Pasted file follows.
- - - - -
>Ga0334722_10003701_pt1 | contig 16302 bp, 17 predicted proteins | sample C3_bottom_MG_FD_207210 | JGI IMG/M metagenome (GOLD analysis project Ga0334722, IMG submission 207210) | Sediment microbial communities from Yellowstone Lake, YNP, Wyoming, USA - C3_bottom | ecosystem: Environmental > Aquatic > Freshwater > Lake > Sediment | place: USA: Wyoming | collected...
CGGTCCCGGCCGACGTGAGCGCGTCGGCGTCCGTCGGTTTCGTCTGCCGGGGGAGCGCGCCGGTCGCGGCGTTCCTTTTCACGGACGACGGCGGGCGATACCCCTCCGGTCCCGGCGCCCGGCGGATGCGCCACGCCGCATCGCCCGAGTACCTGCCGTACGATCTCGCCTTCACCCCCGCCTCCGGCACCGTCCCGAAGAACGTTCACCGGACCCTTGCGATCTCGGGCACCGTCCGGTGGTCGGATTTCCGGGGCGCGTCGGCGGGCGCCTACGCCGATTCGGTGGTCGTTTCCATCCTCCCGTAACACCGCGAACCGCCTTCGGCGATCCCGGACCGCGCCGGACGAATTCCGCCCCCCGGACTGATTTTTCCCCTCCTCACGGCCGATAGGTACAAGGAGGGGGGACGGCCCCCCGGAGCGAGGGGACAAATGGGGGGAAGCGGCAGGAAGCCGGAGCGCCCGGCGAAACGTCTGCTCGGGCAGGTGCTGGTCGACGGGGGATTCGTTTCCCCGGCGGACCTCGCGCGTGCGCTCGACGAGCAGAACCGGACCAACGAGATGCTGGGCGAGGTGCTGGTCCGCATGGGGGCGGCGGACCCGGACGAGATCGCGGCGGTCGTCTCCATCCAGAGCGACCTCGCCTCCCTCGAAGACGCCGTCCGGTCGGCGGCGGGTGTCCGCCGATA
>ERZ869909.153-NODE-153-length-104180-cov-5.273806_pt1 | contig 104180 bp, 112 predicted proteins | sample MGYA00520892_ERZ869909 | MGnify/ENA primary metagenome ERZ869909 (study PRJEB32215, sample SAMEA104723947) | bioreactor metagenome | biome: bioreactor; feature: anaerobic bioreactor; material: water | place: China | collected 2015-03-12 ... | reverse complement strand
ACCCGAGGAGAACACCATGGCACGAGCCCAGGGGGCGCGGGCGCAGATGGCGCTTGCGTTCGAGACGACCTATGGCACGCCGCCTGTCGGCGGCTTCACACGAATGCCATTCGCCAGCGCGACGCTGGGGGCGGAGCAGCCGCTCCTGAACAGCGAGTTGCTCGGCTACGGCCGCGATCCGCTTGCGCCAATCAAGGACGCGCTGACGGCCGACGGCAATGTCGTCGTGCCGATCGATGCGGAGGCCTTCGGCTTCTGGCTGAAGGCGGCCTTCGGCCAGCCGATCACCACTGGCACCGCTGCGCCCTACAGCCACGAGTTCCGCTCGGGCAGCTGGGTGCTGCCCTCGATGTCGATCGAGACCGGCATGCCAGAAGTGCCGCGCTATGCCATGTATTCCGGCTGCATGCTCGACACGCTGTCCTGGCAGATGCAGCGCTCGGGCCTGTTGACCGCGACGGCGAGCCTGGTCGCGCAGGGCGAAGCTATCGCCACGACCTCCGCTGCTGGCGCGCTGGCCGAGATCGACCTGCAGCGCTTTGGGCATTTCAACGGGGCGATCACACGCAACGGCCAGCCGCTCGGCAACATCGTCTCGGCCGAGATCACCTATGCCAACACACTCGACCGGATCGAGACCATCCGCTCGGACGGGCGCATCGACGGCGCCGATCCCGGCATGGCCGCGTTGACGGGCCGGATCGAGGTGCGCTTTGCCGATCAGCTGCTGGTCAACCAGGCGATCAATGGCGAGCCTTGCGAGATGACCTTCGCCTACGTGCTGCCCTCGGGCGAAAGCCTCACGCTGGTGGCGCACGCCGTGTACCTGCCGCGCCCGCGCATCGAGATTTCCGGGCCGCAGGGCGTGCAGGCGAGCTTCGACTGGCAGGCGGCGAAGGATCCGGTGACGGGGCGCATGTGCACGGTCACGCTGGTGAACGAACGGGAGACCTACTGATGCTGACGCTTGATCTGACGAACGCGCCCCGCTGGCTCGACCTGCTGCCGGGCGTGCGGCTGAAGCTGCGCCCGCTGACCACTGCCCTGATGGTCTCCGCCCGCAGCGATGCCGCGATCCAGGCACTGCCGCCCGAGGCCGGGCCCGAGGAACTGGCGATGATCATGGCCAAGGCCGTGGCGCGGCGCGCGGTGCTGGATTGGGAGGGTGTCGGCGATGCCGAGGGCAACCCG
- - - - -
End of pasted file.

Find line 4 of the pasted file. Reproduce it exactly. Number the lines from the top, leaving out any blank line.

ACCCGAGGAGAACACCATGGCACGAGCCCAGGGGGCGCGGGCGCAGATGGCGCTTGCGTTCGAGACGACCTATGGCACGCCGCCTGTCGGCGGCTTCACACGAATGCCATTCGCCAGCGCGACGCTGGGGGCGGAGCAGCCGCTCCTGAACAGCGAGTTGCTCGGCTACGGCCGCGATCCGCTTGCGCCAATCAAGGACGCGCTGACGGCCGACGGCAATGTCGTCGTGCCGATCGATGCGGAGGCCTTCGGCTTCTGGCTGAAGGCGGCCTTCGGCCAGCCGATCACCACTGGCACCGCTGCGCCCTACAGCCACGAGTTCCGCTCGGGCAGCTGGGTGCTGCCCTCGATGTCGATCGAGACCGGCATGCCAGAAGTGCCGCGCTATGCCATGTATTCCGGCTGCATGCTCGACACGCTGTCCTGGCAGATGCAGCGCTCGGGCCTGTTGACCGCGACGGCGAGCCTGGTCGCGCAGGGCGAAGCTATCGCCACGACCTCCGCTGCTGGCGCGCTGGCCGAGATCGACCTGCAGCGCTTTGGGCATTTCAACGGGGCGATCACACGCAACGGCCAGCCGCTCGGCAACATCGTCTCGGCCGAGATCACCTATGCCAACACACTCGACCGGATCGAGACCATCCGCTCGGACGGGCGCATCGACGGCGCCGATCCCGGCATGGCCGCGTTGACGGGCCGGATCGAGGTGCGCTTTGCCGATCAGCTGCTGGTCAACCAGGCGATCAATGGCGAGCCTTGCGAGATGACCTTCGCCTACGTGCTGCCCTCGGGCGAAAGCCTCACGCTGGTGGCGCACGCCGTGTACCTGCCGCGCCCGCGCATCGAGATTTCCGGGCCGCAGGGCGTGCAGGCGAGCTTCGACTGGCAGGCGGCGAAGGATCCGGTGACGGGGCGCATGTGCACGGTCACGCTGGTGAACGAACGGGAGACCTACTGATGCTGACGCTTGATCTGACGAACGCGCCCCGCTGGCTCGACCTGCTGCCGGGCGTGCGGCTGAAGCTGCGCCCGCTGACCACTGCCCTGATGGTCTCCGCCCGCAGCGATGCCGCGATCCAGGCACTGCCGCCCGAGGCCGGGCCCGAGGAACTGGCGATGATCATGGCCAAGGCCGTGGCGCGGCGCGCGGTGCTGGATTGGGAGGGTGTCGGCGATGCCGAGGGCAACCCG